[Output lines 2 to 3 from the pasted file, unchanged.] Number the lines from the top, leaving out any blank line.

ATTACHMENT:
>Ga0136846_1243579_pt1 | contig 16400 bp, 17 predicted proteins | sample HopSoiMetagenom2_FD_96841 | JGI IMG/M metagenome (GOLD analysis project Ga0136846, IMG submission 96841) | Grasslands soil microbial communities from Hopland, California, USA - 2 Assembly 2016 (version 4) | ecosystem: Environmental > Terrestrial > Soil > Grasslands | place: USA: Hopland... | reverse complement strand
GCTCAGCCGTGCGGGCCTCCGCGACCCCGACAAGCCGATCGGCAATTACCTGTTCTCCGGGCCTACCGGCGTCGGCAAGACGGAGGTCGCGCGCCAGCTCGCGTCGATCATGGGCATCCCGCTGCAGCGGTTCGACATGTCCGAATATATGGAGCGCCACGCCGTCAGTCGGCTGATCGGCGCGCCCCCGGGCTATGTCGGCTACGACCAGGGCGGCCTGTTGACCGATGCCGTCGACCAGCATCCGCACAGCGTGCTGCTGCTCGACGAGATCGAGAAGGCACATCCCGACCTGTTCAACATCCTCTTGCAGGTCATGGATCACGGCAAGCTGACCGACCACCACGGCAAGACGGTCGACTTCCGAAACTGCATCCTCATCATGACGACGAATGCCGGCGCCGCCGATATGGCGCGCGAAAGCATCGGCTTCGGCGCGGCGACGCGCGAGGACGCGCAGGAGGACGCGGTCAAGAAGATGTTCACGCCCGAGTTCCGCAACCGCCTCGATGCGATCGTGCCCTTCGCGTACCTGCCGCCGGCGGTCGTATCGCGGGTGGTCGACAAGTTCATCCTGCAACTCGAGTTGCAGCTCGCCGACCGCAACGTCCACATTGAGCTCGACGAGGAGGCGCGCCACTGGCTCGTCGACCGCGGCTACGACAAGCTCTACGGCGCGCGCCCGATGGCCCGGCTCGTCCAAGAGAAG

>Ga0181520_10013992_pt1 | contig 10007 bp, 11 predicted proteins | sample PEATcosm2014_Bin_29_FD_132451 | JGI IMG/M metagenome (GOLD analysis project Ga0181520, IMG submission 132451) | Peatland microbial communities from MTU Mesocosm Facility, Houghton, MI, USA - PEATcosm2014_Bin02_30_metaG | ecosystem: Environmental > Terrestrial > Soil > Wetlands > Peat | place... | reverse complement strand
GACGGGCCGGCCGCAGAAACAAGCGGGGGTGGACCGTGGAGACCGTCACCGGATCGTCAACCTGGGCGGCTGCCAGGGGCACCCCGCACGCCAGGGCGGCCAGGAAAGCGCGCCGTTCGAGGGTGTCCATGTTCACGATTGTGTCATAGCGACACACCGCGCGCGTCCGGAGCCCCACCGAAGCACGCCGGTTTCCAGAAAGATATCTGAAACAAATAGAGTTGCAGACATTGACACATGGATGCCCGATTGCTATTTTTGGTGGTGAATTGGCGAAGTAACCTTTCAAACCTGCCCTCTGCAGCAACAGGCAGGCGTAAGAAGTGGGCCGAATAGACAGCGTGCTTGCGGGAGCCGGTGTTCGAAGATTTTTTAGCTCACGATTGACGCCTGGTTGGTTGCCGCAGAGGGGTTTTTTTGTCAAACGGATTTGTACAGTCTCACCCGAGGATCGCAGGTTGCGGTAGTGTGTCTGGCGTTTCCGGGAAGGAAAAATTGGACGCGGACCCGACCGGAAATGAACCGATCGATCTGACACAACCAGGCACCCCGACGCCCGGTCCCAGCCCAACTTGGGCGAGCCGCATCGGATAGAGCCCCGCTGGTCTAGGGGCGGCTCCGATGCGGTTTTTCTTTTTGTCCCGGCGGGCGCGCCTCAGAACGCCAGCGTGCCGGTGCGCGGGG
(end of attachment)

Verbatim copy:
GCTCAGCCGTGCGGGCCTCCGCGACCCCGACAAGCCGATCGGCAATTACCTGTTCTCCGGGCCTACCGGCGTCGGCAAGACGGAGGTCGCGCGCCAGCTCGCGTCGATCATGGGCATCCCGCTGCAGCGGTTCGACATGTCCGAATATATGGAGCGCCACGCCGTCAGTCGGCTGATCGGCGCGCCCCCGGGCTATGTCGGCTACGACCAGGGCGGCCTGTTGACCGATGCCGTCGACCAGCATCCGCACAGCGTGCTGCTGCTCGACGAGATCGAGAAGGCACATCCCGACCTGTTCAACATCCTCTTGCAGGTCATGGATCACGGCAAGCTGACCGACCACCACGGCAAGACGGTCGACTTCCGAAACTGCATCCTCATCATGACGACGAATGCCGGCGCCGCCGATATGGCGCGCGAAAGCATCGGCTTCGGCGCGGCGACGCGCGAGGACGCGCAGGAGGACGCGGTCAAGAAGATGTTCACGCCCGAGTTCCGCAACCGCCTCGATGCGATCGTGCCCTTCGCGTACCTGCCGCCGGCGGTCGTATCGCGGGTGGTCGACAAGTTCATCCTGCAACTCGAGTTGCAGCTCGCCGACCGCAACGTCCACATTGAGCTCGACGAGGAGGCGCGCCACTGGCTCGTCGACCGCGGCTACGACAAGCTCTACGGCGCGCGCCCGATGGCCCGGCTCGTCCAAGAGAAG

>Ga0181520_10013992_pt1 | contig 10007 bp, 11 predicted proteins | sample PEATcosm2014_Bin_29_FD_132451 | JGI IMG/M metagenome (GOLD analysis project Ga0181520, IMG submission 132451) | Peatland microbial communities from MTU Mesocosm Facility, Houghton, MI, USA - PEATcosm2014_Bin02_30_metaG | ecosystem: Environmental > Terrestrial > Soil > Wetlands > Peat | place... | reverse complement strand